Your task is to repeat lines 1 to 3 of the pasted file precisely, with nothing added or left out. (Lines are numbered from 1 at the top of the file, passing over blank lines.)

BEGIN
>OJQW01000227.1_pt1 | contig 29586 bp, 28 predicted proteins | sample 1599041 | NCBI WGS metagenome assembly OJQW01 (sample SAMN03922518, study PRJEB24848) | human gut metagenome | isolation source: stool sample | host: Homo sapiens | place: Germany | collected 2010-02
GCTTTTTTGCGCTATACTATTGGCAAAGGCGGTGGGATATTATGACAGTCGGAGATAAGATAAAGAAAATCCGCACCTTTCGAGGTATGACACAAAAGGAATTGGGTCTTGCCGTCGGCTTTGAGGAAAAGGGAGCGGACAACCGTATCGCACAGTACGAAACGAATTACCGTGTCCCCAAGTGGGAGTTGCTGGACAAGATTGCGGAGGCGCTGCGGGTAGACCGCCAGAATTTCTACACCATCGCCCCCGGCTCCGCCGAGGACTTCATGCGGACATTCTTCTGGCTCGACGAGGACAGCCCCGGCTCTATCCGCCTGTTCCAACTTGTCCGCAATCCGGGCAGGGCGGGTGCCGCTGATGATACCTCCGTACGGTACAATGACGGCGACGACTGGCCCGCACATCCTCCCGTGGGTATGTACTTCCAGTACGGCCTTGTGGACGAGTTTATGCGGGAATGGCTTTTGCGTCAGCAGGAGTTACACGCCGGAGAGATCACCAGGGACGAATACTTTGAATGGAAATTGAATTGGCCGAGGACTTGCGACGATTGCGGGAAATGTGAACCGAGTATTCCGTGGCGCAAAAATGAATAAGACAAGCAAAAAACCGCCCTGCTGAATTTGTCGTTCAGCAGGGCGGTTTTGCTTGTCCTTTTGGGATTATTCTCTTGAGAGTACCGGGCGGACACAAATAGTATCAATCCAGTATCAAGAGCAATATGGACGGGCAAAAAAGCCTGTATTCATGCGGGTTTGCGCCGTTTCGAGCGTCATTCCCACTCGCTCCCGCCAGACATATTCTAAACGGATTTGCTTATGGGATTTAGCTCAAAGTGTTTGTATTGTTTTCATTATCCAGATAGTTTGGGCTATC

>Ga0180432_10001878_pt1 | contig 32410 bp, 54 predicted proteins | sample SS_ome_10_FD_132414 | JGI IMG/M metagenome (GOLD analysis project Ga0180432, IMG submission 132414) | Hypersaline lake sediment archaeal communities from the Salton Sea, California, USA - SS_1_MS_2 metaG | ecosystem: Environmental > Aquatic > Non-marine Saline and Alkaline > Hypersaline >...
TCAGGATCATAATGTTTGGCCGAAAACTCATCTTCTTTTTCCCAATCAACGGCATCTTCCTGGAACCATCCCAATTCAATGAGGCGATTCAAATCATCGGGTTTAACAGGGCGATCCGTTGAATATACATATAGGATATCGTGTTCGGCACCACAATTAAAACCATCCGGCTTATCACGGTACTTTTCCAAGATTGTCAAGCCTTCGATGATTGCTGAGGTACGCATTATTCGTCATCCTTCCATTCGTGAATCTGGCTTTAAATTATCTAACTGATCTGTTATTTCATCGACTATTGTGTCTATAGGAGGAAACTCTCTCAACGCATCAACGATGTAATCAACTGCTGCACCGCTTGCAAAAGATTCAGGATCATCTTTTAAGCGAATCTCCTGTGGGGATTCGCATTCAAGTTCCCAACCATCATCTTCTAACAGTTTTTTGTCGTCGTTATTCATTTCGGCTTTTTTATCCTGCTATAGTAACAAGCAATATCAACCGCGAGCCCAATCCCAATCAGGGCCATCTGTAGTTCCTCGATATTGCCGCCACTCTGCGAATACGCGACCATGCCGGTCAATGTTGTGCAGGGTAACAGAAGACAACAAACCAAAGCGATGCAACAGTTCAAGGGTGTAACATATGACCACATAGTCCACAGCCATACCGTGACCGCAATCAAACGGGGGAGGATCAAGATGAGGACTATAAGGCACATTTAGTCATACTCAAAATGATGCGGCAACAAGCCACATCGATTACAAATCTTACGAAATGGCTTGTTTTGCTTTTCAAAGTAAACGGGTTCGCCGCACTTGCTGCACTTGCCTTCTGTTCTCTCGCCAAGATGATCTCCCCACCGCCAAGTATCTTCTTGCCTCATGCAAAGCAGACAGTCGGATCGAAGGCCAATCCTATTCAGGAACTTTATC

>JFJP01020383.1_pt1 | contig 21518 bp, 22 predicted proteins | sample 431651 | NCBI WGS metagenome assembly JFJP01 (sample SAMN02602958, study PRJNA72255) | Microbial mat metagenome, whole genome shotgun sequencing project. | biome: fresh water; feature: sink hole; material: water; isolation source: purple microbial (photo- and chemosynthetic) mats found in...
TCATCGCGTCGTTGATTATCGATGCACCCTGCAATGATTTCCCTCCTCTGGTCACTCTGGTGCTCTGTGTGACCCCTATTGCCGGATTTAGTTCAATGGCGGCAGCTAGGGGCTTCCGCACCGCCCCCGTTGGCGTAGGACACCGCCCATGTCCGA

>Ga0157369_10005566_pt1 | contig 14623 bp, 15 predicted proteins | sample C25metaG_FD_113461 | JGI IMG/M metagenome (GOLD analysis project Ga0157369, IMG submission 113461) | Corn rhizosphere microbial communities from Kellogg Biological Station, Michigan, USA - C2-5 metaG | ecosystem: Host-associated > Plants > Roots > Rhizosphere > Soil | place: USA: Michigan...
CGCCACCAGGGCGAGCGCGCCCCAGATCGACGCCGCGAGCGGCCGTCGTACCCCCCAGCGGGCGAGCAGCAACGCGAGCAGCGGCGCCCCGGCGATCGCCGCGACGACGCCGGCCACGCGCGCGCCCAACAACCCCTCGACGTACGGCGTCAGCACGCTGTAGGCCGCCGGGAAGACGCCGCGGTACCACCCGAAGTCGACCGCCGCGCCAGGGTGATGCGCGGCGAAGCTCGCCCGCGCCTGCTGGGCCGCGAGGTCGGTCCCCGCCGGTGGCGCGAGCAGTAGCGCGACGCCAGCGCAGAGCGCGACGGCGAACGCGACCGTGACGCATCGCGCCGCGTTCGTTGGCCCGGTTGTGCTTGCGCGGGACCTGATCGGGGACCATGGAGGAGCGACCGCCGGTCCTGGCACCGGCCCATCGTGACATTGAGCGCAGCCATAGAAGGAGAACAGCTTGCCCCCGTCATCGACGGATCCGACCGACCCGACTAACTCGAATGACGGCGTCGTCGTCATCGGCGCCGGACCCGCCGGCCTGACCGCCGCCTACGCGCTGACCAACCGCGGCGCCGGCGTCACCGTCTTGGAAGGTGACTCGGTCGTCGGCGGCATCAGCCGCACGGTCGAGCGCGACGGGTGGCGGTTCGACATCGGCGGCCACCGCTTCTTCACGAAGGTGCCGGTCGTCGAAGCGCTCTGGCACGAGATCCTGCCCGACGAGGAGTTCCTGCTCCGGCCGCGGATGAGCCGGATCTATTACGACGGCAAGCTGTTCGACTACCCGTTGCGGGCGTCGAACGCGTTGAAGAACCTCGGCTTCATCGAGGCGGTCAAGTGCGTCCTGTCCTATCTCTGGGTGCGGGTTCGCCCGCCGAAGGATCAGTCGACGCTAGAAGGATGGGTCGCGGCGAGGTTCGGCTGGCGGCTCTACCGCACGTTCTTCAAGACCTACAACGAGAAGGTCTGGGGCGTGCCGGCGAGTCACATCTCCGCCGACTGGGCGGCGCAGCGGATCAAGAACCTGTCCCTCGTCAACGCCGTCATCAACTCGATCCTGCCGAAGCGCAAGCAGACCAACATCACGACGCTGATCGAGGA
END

>OJQW01000227.1_pt1 | contig 29586 bp, 28 predicted proteins | sample 1599041 | NCBI WGS metagenome assembly OJQW01 (sample SAMN03922518, study PRJEB24848) | human gut metagenome | isolation source: stool sample | host: Homo sapiens | place: Germany | collected 2010-02
GCTTTTTTGCGCTATACTATTGGCAAAGGCGGTGGGATATTATGACAGTCGGAGATAAGATAAAGAAAATCCGCACCTTTCGAGGTATGACACAAAAGGAATTGGGTCTTGCCGTCGGCTTTGAGGAAAAGGGAGCGGACAACCGTATCGCACAGTACGAAACGAATTACCGTGTCCCCAAGTGGGAGTTGCTGGACAAGATTGCGGAGGCGCTGCGGGTAGACCGCCAGAATTTCTACACCATCGCCCCCGGCTCCGCCGAGGACTTCATGCGGACATTCTTCTGGCTCGACGAGGACAGCCCCGGCTCTATCCGCCTGTTCCAACTTGTCCGCAATCCGGGCAGGGCGGGTGCCGCTGATGATACCTCCGTACGGTACAATGACGGCGACGACTGGCCCGCACATCCTCCCGTGGGTATGTACTTCCAGTACGGCCTTGTGGACGAGTTTATGCGGGAATGGCTTTTGCGTCAGCAGGAGTTACACGCCGGAGAGATCACCAGGGACGAATACTTTGAATGGAAATTGAATTGGCCGAGGACTTGCGACGATTGCGGGAAATGTGAACCGAGTATTCCGTGGCGCAAAAATGAATAAGACAAGCAAAAAACCGCCCTGCTGAATTTGTCGTTCAGCAGGGCGGTTTTGCTTGTCCTTTTGGGATTATTCTCTTGAGAGTACCGGGCGGACACAAATAGTATCAATCCAGTATCAAGAGCAATATGGACGGGCAAAAAAGCCTGTATTCATGCGGGTTTGCGCCGTTTCGAGCGTCATTCCCACTCGCTCCCGCCAGACATATTCTAAACGGATTTGCTTATGGGATTTAGCTCAAAGTGTTTGTATTGTTTTCATTATCCAGATAGTTTGGGCTATC

>Ga0180432_10001878_pt1 | contig 32410 bp, 54 predicted proteins | sample SS_ome_10_FD_132414 | JGI IMG/M metagenome (GOLD analysis project Ga0180432, IMG submission 132414) | Hypersaline lake sediment archaeal communities from the Salton Sea, California, USA - SS_1_MS_2 metaG | ecosystem: Environmental > Aquatic > Non-marine Saline and Alkaline > Hypersaline >...